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The average person is comparatively just as intelligent as rocket scientists and neurosurgeons, according to U.K. researchers.
In a multinational study published in the Christmas issue of the BMJ and approved the University College London research ethics committee, authors supported by the Society of British Neurological Surgeons and the United Kingdom Space Agency explored the phrases “it’s not rocket science” and “it’s not brain surgery.”
While the expressions are commonly used, the Brainbook-commissioned study’s findings revealed that both neurosurgeons and aerospace engineers may be “unnecessarily placed on a pedestal,” noting a more appropriate phrase to express an easy task might be that something is “a walk in the park.”
To reach these conclusions, the researchers compared the intelligence of 329 aerospace engineers and 72 neurosurgeons from the U.S.,, the U.K. and Canada to 18,257 eligible members of the U.K. general population.
All participants completed the online Cognitron’s Great British Intelligence Test (GBIT), measuring aspects of cognition, planning and reasoning, working memory, attention and emotion processing abilities.
A flight director counts down the seconds before a rocket launch.
In addition, the team accounted for each person’s left- or right-handedness and years of experience in their specific career.
Aerospace engineers and neurosurgeons showed no difference in four of six validated cognitive domains, the authors wrote.
Neurosurgeons showed better semantic problem-solving abilities, whereas aerospace engineers showed better mental manipulation and attention abilities.
Most of the domain scores for both groups were within the range of those in the general population. Neurosurgeons’ problem-solving speed was quicker and their memory recall speed was slower.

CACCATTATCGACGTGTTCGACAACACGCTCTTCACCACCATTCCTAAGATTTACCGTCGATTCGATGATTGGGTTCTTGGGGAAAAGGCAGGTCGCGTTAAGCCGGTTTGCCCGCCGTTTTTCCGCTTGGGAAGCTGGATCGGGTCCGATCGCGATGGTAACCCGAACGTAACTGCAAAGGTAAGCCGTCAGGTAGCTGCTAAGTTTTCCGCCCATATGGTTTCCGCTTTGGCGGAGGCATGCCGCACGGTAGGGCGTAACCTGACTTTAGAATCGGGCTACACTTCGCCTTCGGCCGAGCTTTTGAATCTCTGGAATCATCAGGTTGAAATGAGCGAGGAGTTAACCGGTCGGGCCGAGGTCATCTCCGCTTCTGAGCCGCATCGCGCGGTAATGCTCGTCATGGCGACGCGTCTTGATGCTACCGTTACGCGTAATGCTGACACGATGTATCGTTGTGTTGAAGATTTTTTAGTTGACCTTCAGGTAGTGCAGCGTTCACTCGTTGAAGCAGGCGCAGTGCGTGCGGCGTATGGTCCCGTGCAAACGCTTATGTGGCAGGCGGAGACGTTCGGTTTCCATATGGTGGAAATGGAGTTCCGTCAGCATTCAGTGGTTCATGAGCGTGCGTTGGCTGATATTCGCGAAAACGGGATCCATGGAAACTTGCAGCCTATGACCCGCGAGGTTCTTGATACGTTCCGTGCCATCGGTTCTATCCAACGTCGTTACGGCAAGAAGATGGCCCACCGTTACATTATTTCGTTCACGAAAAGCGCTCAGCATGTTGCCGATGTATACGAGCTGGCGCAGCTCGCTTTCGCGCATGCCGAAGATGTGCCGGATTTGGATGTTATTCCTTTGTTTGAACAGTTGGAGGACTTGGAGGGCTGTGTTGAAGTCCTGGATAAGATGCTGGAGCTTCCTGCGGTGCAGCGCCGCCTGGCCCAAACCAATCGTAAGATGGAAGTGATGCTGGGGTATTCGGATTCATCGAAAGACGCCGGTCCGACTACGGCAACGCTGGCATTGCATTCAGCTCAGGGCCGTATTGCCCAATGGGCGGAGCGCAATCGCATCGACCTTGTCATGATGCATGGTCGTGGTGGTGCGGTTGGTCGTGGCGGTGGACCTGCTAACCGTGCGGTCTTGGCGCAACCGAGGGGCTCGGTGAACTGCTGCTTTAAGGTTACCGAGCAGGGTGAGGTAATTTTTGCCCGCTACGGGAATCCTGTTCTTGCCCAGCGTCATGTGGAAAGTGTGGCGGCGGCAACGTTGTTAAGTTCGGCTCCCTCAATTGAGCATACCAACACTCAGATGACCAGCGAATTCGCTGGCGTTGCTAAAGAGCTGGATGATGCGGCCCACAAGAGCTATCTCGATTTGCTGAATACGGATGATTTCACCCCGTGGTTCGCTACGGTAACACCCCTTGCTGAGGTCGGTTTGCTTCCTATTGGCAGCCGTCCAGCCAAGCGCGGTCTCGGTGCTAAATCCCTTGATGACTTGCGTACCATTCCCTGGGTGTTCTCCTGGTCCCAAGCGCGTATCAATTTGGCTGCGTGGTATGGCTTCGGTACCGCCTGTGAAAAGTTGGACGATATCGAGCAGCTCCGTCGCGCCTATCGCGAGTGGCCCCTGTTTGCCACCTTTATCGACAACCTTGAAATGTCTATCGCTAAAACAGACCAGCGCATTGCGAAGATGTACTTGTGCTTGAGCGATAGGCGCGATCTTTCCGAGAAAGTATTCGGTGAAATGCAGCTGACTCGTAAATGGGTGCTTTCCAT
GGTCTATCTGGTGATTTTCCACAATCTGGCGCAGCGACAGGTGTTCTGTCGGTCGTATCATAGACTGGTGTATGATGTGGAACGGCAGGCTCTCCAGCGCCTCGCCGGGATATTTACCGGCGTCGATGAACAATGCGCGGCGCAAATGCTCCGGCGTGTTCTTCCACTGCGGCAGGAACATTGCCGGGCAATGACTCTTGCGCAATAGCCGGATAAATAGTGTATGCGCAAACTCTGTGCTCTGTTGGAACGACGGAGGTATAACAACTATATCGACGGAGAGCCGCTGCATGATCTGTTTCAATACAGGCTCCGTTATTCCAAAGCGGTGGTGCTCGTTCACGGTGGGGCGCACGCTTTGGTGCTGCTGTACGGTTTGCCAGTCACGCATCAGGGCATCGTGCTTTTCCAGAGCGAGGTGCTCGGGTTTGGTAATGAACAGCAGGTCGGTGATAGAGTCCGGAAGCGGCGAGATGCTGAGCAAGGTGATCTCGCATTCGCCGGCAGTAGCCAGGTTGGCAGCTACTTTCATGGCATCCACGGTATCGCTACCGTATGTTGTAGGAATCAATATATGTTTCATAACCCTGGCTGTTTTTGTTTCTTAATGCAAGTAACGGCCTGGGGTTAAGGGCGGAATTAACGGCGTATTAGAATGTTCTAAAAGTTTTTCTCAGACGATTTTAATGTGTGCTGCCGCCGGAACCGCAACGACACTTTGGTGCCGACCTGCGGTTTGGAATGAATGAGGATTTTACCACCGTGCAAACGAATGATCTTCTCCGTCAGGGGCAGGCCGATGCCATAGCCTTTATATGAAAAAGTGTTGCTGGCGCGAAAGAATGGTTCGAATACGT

“In situations that do not require rapid problem-solving, it might be more correct to use ‘it’s not brain surgery,’ but in situations where rapid information recall is needed this phrase should be avoided. It is possible that both neurosurgeons and aerospace engineers are unnecessarily put on a pedestal and ‘it’s a walk in the park’ or another phrase unrelated to a career might be more appropriate,” the study said. “It is also possible that other professions might deserve to be on that pedestal, and future work should aim to determine the most deserving group.”
The group acknowledged that this is an observational study that does not represent the global range of aerospace engineers and neurosurgeons.
Limitations to the study included that it tested just one facet of the way in which two phrases might be applied, that it was limited in its geographical reach and without balanced populations and that it is possible the GBIT might not be representative of the true cognitive abilities of the general population.
“Other specialties might deserve to be on that pedestal, and future work should aim to determine the most deserving profession,” they said.
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